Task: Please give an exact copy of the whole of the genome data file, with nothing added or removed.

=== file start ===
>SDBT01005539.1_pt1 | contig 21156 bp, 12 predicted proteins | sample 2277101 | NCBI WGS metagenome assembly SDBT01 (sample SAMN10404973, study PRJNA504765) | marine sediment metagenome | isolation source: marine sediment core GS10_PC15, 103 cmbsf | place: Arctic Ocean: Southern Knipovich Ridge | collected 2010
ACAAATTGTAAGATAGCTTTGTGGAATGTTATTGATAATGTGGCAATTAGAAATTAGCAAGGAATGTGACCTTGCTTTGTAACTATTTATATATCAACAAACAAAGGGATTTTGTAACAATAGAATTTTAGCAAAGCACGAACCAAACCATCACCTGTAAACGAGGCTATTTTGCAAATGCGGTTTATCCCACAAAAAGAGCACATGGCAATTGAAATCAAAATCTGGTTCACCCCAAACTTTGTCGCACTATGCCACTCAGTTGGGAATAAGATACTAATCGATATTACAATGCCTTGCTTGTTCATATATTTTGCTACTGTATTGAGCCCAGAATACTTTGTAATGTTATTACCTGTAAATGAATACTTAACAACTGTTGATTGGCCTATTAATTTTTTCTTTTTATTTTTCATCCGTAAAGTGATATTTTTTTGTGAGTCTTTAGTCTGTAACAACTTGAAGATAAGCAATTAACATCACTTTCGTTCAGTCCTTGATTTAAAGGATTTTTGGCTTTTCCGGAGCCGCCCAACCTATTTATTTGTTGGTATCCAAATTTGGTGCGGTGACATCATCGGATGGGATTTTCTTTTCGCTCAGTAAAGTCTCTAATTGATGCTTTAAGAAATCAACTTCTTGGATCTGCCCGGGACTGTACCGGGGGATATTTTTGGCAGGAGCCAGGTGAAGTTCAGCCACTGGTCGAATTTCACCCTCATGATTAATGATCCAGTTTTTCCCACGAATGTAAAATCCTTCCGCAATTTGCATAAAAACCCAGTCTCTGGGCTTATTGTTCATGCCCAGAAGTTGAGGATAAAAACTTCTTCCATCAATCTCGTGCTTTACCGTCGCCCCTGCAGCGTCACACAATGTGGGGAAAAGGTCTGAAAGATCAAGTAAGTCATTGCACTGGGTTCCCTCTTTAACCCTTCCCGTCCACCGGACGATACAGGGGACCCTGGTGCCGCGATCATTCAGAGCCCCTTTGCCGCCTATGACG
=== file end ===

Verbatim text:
>SDBT01005539.1_pt1 | contig 21156 bp, 12 predicted proteins | sample 2277101 | NCBI WGS metagenome assembly SDBT01 (sample SAMN10404973, study PRJNA504765) | marine sediment metagenome | isolation source: marine sediment core GS10_PC15, 103 cmbsf | place: Arctic Ocean: Southern Knipovich Ridge | collected 2010
ACAAATTGTAAGATAGCTTTGTGGAATGTTATTGATAATGTGGCAATTAGAAATTAGCAAGGAATGTGACCTTGCTTTGTAACTATTTATATATCAACAAACAAAGGGATTTTGTAACAATAGAATTTTAGCAAAGCACGAACCAAACCATCACCTGTAAACGAGGCTATTTTGCAAATGCGGTTTATCCCACAAAAAGAGCACATGGCAATTGAAATCAAAATCTGGTTCACCCCAAACTTTGTCGCACTATGCCACTCAGTTGGGAATAAGATACTAATCGATATTACAATGCCTTGCTTGTTCATATATTTTGCTACTGTATTGAGCCCAGAATACTTTGTAATGTTATTACCTGTAAATGAATACTTAACAACTGTTGATTGGCCTATTAATTTTTTCTTTTTATTTTTCATCCGTAAAGTGATATTTTTTTGTGAGTCTTTAGTCTGTAACAACTTGAAGATAAGCAATTAACATCACTTTCGTTCAGTCCTTGATTTAAAGGATTTTTGGCTTTTCCGGAGCCGCCCAACCTATTTATTTGTTGGTATCCAAATTTGGTGCGGTGACATCATCGGATGGGATTTTCTTTTCGCTCAGTAAAGTCTCTAATTGATGCTTTAAGAAATCAACTTCTTGGATCTGCCCGGGACTGTACCGGGGGATATTTTTGGCAGGAGCCAGGTGAAGTTCAGCCACTGGTCGAATTTCACCCTCATGATTAATGATCCAGTTTTTCCCACGAATGTAAAATCCTTCCGCAATTTGCATAAAAACCCAGTCTCTGGGCTTATTGTTCATGCCCAGAAGTTGAGGATAAAAACTTCTTCCATCAATCTCGTGCTTTACCGTCGCCCCTGCAGCGTCACACAATGTGGGGAAAAGGTCTGAAAGATCAAGTAAGTCATTGCACTGGGTTCCCTCTTTAACCCTTCCCGTCCACCGGACGATACAGGGGACCCTGGTGCCGCGATCATTCAGAGCCCCTTTGCCGCCTATGACG